Evo phenomenon

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Bolivia’s “Evo Phenomenon”: From Identity to What?
By

Robert Albro
g e o rg e was h i n g to n u n iver s i t y I thank God and the Pachamama for having given me this opportunity to conduct the nation. President Evo Morales in an address to Bolivia’s congress (January 22, 2006) Everything is brought together not by an indigenismo, but by a way of reading the nation beginningwith an indigenous lens. Vice-president Álvaro García Linera (Gómez Balboa 2006)

t a moment of the coming to power for the first time of an indigenous political project in Bolivia, a predominantly indigenous nation, I consider the significance of the new president, Evo Morales, and his party the MAS (or Movement Towards Socialism), as they help us to understand Bolivia’s current indigenouspolitics. I am concerned with changing conceptions of how the circumstances of being indigenous can be legitimately represented. It is impossible to refer to a singular “indigenous movement” in Bolivia. But nor is the MAS just one among a variety of indigenous options. Instead, I emphasize how Morales and the MAS epitomize coalitional strategies of indigenous cultural and political engagement—strategiesthat have effectively expanded the possibilities for indigenous belonging. Put another way, the MAS represents an increasingly pervasive stance of the acceptance of “indigenous” priorities by increasingly large numbers of non-indigenous allies, particularly during the direct action protests of recent years.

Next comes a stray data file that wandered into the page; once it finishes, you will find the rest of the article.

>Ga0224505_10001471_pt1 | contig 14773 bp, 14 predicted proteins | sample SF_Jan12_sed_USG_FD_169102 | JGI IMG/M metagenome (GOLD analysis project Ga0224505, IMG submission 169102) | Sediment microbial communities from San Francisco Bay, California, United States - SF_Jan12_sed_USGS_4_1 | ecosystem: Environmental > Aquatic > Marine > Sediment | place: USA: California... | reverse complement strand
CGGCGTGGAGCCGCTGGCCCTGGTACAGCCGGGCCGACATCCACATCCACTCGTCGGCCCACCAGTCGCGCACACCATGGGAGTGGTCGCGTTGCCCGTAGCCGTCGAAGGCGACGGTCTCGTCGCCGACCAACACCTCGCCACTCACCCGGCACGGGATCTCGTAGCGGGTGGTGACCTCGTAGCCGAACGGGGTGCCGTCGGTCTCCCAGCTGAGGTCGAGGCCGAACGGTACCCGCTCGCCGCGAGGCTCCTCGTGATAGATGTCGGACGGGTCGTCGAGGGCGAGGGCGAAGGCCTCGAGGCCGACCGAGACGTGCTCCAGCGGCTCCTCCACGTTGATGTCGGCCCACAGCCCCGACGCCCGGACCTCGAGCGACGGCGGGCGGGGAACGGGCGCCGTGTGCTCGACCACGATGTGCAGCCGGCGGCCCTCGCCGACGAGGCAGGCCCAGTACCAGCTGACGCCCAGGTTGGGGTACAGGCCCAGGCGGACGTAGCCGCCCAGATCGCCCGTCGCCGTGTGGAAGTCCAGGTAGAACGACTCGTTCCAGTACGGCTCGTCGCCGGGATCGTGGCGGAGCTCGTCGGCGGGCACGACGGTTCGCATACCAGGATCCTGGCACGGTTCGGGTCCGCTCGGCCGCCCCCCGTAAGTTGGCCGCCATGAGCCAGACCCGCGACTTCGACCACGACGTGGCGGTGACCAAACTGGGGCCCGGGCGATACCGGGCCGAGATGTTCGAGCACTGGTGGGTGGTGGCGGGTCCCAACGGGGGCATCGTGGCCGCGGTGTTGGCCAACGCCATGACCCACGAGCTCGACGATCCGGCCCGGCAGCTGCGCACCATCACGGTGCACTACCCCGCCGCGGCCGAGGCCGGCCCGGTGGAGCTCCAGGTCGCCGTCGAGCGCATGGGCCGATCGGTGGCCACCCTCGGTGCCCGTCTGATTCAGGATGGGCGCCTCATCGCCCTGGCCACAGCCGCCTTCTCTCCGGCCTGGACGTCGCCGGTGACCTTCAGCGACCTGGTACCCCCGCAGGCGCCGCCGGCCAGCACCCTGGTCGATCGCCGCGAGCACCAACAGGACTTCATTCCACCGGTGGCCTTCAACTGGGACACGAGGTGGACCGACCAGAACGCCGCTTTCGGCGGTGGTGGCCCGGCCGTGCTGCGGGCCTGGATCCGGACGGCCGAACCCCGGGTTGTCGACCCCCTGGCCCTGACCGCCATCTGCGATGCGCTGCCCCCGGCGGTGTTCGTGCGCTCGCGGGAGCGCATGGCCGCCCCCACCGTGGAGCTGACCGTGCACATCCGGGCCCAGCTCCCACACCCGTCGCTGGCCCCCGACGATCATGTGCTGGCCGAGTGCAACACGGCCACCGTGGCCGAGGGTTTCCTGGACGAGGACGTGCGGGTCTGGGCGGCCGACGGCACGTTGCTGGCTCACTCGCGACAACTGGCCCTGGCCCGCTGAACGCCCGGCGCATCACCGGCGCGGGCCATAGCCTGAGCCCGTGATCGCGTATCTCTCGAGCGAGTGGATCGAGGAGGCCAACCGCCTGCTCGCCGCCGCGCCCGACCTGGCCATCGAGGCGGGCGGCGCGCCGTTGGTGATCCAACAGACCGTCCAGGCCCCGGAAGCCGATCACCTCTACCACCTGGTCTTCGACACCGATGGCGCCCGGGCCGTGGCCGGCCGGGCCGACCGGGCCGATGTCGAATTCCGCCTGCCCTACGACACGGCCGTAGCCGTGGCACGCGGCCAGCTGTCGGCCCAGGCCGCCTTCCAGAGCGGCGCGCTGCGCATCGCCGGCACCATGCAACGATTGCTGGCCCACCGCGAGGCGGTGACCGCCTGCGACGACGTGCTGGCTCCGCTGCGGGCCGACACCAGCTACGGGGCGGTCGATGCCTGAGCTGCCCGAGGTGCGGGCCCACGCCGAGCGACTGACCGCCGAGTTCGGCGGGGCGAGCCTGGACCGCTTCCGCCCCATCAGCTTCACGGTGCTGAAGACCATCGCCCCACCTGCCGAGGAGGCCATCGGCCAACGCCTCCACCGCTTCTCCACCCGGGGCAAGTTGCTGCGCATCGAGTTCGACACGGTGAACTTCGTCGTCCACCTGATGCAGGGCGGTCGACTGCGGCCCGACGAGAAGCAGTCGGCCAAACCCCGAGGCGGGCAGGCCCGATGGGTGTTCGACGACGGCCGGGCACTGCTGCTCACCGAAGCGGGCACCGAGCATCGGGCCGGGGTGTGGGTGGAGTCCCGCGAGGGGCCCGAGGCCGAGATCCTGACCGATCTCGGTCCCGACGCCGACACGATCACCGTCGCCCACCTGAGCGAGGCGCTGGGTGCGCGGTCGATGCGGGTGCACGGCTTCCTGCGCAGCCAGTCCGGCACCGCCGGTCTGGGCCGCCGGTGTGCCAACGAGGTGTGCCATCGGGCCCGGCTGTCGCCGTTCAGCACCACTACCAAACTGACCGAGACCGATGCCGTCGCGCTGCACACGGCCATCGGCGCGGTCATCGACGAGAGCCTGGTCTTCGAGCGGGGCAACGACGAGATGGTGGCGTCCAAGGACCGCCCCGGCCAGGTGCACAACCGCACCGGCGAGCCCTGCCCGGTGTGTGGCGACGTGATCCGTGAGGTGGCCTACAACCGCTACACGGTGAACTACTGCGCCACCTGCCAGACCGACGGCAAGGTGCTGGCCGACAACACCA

A

Journal of Latin American Anthropology, Vol. 11, No.2, pp. 408–428. ISSN 1085-7025,online ISSN 1548-7180. © 2006 by the American Anthropological Association. All rights reserved. Please direct all requests for permissions to photocopy or reproduce article content through the University of California Press’s Rights and Permissions website, www.ucpress.edu/journals/rights.htm.

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J o u r na l o f L at i n A m e r i c a n A n t h ro p o lo g y

An Indigenous PresidentThere is little debate:Bolivia has recently been the scene of dramatic change. Coca and Indigenous leader Evo Morales, of Aymara descent, was elected president in December of 2005 with an unprecedented 54 percent of the popular vote—an outcome that a short time ago would have seemed wildly improbable. Against an immediate backdrop in Bolivia of water wars, gas wars, and tax revolts since 2000,1 theelection of Morales has understandably epitomized the winds of change for national and international pundits. Explaining his decision to support Morales, former Aymara presidential candidate Félix Cárdenas noted simply, “I have a commitment to the historical moment of my people” (Padilla 2006). Morales’s mercurial and by now well-known political trajectory—from humble origins in a ruralAymara-speaking community, to coca grower and local union leader, to Bolivia’s first indigenous head of state—has coincided with a sharp upturn of the political efficacy of indigenous and popular movements in Bolivia. It is also coincident with widespread popular recognition of the apparent exhaustion of the neoliberal paradigm instituted in 1985, and with the virtual collapse of the monopoly by the country’straditional political class, as exercised through the exclusionary deal making of political parties during more than twenty years of so-called “pacted democracy.” Bolivia, in short, is living a fundamentally transformational moment.

Figure 1 The president-elect Evo Morales thanks indigenous leaders of CONAMAQ for their support. La Patria, January 19, 2006.

Bolivia’s “Evo Phenomenon”

409 Morales, or Evo, as he prefers to be called, wasted little time putting an indelibly indigenous stamp on his administration in ways both symbolic and substantive. He appointed people with an indigenous background to 14 of 16 cabinet posts, and made it mandatory for civil servants to speak one of Bolivia’s three widely spoken indigenous languages:Quechua, Aymara or Guaraní. He has eliminated...
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